Revocable Trust vs Irrevocable Trust- What’s the Difference?

Revocable Trust vs Irrevocable Trust- What's the Difference?A trust is an arrangement that enables one party (a trustor) to allow another party (a trustee) to hold assets for the benefit of a third party, the beneficiary. Lawyers who deal with wills and trusts often advise clients to use trusts as a way to allow assets to avoid probate, lessen tax burdens for beneficiaries or take care of loved ones with special needs. Different types of trusts are used for different purposes—it is important to understand each type and their benefits and drawbacks.

Revocable Trusts

A revocable trust allows the trustor to take assets in and out of the trust, change its terms and beneficiaries or terminate it at any time. When a trustor dies, the property in the trust is distributed to beneficiaries according to the terms of the trust agreement. The major advantage of a revocable trust is that the trustor has the flexibility to modify or terminate the trust while they are alive. A revocable trust can also ensure that your assets remain available to be used for your benefit should you become incapacitated or unable to manage your affairs.

Typically, the assets in a revocable trust do not have to pass through probate, but are subject to creditors and estate and inheritance taxes. Probate is the legal process required to validate a will and distribute an estate. It can be a costly and time-consuming process. Having the majority of your assets in a revocable trust can help your loved ones save the cost and hassle of dealing with probate. Having an attorney explain the probate process and going over the pros and cons of irrevocable trusts can help you make informed decisions that can benefit you and your loved ones.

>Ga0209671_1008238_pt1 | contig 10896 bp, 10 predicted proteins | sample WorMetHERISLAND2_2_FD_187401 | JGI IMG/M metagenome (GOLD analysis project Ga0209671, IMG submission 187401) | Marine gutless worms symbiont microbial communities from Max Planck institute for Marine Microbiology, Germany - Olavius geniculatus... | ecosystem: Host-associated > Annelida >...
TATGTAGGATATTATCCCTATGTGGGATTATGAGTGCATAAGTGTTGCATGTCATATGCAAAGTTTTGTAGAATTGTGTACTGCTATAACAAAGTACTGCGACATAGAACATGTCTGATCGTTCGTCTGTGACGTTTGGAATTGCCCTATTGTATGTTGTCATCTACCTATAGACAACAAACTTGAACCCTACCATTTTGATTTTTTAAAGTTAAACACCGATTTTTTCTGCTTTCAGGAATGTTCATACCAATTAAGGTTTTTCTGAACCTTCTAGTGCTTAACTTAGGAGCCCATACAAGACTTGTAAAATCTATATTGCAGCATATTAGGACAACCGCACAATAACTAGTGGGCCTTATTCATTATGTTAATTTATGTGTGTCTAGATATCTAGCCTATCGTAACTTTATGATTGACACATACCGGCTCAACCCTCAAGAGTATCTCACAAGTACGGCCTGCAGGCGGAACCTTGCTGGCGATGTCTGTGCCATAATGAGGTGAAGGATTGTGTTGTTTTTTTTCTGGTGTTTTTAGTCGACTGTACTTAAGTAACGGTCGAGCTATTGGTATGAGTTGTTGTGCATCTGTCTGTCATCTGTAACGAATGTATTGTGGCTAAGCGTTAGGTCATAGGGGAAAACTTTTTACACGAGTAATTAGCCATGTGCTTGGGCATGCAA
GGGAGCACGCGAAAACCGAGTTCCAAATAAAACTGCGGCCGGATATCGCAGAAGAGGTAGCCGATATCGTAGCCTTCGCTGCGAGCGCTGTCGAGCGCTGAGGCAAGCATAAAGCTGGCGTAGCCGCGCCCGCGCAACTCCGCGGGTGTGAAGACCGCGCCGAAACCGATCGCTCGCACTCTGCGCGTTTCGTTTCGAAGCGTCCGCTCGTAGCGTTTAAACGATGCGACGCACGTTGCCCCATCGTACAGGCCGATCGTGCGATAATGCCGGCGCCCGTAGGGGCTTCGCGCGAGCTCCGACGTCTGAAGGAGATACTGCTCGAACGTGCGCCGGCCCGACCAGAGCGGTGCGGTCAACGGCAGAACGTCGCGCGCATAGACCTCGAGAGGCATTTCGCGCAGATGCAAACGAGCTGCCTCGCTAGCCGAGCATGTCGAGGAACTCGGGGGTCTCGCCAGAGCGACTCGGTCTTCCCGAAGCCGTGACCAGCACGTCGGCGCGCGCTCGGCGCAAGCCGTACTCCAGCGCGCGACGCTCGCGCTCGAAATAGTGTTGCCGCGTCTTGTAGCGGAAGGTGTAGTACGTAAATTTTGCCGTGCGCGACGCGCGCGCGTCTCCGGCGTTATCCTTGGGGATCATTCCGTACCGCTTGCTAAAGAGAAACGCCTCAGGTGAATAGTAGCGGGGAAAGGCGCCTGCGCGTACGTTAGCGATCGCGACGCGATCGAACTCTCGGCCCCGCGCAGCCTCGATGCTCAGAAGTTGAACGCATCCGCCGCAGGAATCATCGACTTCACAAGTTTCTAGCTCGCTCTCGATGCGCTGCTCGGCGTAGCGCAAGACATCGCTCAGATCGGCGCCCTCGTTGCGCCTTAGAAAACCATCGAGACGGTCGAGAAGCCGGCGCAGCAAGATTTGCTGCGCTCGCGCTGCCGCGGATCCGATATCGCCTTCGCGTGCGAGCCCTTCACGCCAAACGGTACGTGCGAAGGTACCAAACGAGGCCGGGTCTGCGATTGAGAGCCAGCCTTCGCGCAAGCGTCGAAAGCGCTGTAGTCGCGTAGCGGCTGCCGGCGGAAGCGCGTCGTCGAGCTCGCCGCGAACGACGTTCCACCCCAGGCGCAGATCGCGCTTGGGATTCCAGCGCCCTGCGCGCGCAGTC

Irrevocable Trusts

Except in very rare circumstances, the terms of an irrevocable trust cannot be changed once it is set up. The trustor is no longer the owner of the assets placed in the trust–they cannot take them out, modify the terms of the trust, or terminate it. Property, securities and other assets placed into the trust during the trustor’s lifetime must be registered in the name of the trust. Although irrevocable trusts do not provide as much flexibility as revocable trusts do, they sometimes offer more tax savings. Because the trustor no longer has ownership of the property in the trust, these assets, in many cases, are not subject to income taxes or estate/inheritance taxes.

With this type of trust, assets are more protected from creditors and taxes unless fraud is involved. For estate planning purposes, an irrevocable trust may be set up to hold monies for funeral costs or special types of life insurance payouts as well.

Which Type of Trust is Right for You?

There is no one-size-fits-all solution in estate planning. Revocable and irrevocable trusts can be powerful tools that can protect your interests when used correctly. An estate planning attorney can assess your circumstances, talk with you about your wishes and goals and devise a plan that works for you and your family.